First up, Spectre\Meltdown. I did a presentation at the Pittsburgh VMUG earlier this year in February. I promised to upload the presentation and here it is. Ignore the fact that it months late, and lets just celebrate the fact that it made it onto my blog at all.
Download PowerPoint Presentation on Github.
The vBrownbag video of my presentation.
I just wanted to add to this presentation and why I wanted to present on it at all.
My company tends to live on the bleeding edge of technology. We are not a large enterprise, but we have the need to be up to date and nimble. Recently we've put a lot of effort into securing our infrastructure via patching, discovering vulnerabilities and removing them. Our security team was really pushing the patching around the same time that Intel released the Speculative Execution Side-channel vulnerabilities.
It got a lot of attention very quickly. I mean have you seen the cute and scary mascots? I had to explain our patching plan to the CIO and Director of IT Security. So I had to figure it out quickly. It didn't take long to discover that it was not as simple as normal patching. It was going to take some time to do it properly. I had to wade through all the scary discussions and discover the exact process to make it work.
I was told by outside IT comrades that very little VMware\Windows admins actually put as much effort into understanding and explaining the procedures and my knowledge would be helpful. Often they would patch the Windows and\or ESXi hosts but not perform the VM hardware piece which is essential to tie it all together. Hence the presentation.
Since early 2018 and the time of this presentation in February 2019, we have seen a regular release of patches for CPU related vulnerabilities. They all have impressive names and various risk ratings. Each comes with different procedures to patch. But with any CPU related patch, there are always multiple levels.
- OS - Windows\Linux patch. With Windows, Microsoft had just switched to an all in one cumulative patch. At the time they didn't think ahead that there would be a need to not activate a patch. But with these CPU patches, they remove CPU abilities in order to secure the system, thus slowing the system down.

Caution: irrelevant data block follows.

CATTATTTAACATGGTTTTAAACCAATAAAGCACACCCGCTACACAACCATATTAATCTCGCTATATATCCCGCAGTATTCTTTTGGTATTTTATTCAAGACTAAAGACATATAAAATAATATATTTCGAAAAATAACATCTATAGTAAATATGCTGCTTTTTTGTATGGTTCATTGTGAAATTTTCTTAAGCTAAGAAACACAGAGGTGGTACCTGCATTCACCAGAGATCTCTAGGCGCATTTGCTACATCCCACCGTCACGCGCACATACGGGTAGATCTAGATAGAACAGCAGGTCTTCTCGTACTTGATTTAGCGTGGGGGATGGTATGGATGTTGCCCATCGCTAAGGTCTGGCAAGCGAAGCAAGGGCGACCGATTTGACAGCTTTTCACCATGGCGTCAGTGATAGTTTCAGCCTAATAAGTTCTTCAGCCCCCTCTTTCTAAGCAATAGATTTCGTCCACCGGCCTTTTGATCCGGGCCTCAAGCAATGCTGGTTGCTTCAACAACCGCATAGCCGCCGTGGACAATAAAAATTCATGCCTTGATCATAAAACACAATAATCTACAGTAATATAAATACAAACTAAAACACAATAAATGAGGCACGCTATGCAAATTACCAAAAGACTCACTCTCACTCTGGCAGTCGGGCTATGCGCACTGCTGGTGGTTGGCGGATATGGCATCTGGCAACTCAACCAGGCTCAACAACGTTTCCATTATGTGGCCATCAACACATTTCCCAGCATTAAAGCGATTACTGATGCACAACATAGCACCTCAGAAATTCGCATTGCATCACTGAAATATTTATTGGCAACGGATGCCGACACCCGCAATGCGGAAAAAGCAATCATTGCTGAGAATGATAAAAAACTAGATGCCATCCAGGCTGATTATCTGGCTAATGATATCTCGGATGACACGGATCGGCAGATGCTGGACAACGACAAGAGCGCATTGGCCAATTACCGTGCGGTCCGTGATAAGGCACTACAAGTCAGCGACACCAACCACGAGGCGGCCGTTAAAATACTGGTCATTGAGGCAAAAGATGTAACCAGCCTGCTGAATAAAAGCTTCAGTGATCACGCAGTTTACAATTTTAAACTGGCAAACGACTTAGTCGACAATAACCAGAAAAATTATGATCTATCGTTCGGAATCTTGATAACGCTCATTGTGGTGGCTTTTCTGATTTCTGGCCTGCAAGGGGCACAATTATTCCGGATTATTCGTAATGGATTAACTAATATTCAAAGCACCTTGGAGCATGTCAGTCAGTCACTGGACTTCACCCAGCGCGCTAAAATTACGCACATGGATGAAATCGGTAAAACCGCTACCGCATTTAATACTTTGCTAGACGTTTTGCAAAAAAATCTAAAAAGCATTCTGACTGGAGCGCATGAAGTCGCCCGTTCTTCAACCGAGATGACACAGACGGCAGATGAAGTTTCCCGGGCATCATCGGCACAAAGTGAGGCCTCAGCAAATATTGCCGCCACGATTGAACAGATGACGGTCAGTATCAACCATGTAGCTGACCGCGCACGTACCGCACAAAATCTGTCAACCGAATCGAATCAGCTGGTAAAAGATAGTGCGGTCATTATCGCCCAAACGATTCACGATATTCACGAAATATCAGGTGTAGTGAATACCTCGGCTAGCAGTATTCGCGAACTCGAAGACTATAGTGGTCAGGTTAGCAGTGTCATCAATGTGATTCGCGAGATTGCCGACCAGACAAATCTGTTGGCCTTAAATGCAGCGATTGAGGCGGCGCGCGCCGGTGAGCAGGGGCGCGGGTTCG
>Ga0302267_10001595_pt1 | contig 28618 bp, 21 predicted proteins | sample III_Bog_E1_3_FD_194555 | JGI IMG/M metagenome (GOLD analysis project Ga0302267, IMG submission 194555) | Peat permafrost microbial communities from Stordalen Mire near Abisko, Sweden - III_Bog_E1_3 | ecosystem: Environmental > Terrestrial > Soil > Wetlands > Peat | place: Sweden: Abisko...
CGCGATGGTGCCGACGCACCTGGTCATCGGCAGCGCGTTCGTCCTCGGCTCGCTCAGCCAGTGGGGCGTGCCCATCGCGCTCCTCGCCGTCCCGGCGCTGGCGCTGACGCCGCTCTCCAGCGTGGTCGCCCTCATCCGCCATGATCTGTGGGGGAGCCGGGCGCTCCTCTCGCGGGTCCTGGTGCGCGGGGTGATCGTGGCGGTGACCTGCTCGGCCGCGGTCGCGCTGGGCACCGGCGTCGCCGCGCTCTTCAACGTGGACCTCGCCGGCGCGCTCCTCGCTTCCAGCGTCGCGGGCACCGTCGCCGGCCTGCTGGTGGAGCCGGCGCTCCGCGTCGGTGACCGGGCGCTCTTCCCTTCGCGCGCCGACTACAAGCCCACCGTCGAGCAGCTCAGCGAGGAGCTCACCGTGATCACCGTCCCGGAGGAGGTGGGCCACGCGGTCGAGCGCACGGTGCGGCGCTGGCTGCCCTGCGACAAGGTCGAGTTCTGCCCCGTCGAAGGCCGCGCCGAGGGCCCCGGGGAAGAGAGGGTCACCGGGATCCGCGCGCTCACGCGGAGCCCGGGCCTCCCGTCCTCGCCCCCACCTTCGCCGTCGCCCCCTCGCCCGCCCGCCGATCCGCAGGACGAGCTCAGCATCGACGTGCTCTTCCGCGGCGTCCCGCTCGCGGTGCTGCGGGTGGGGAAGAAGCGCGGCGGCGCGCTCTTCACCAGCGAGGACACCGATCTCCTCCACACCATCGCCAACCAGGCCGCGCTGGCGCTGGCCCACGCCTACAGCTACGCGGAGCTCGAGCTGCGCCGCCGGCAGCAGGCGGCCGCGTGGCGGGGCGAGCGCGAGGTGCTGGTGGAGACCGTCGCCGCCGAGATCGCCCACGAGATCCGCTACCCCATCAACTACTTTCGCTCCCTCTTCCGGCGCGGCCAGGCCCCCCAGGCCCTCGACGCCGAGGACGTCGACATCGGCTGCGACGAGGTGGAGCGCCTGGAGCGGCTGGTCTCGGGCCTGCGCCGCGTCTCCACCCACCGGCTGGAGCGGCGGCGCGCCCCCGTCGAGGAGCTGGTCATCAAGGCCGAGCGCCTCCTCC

- Windows Registry - So Microsoft had to inject a way to turn on or turn off the mitigation. So they used a registry key to activate or not. Desktop systems automatically activate the patch. Server systems do not. If you don't add the registry key, your system is not mitigated.
- vCenter - The ESXi patches require changes to micocode and passing this microcode to the VMs. In order to pull this off, you need to patch vCenter to be able to control this function.
- ESXi - Of course there is a patch for ESXi. Sometimes it contains the necessary CPU microcode.
- BIOS\CPU Microcode. The CPU needs patched too. This changes the CPU instructions.
- VM hardware - Finally, this new CPU Code needs to be passed to the VM's. If you are running a cluster with EVC mode enabled (you should), you will need to patch all of them before completing these steps. Once they are all patched, then you need to perform a cold power cycle of each VM (with VM hardware version 9 at least) to pass on the CPU instruction.
The Reality... This can be done over time. But what I have found is that it is really difficult pulling this off in a production data center with hundreds of hosts and thousands of VMs. All of them have different change windows and expectations. I've found that by the time I develop a plan to patch for one vulnerability, the next one has come out. The real trick is to keep the bad actors out of your environment.
My team is currently working through ways of automating some of these functions and patching. I will reserve that for another blog post.
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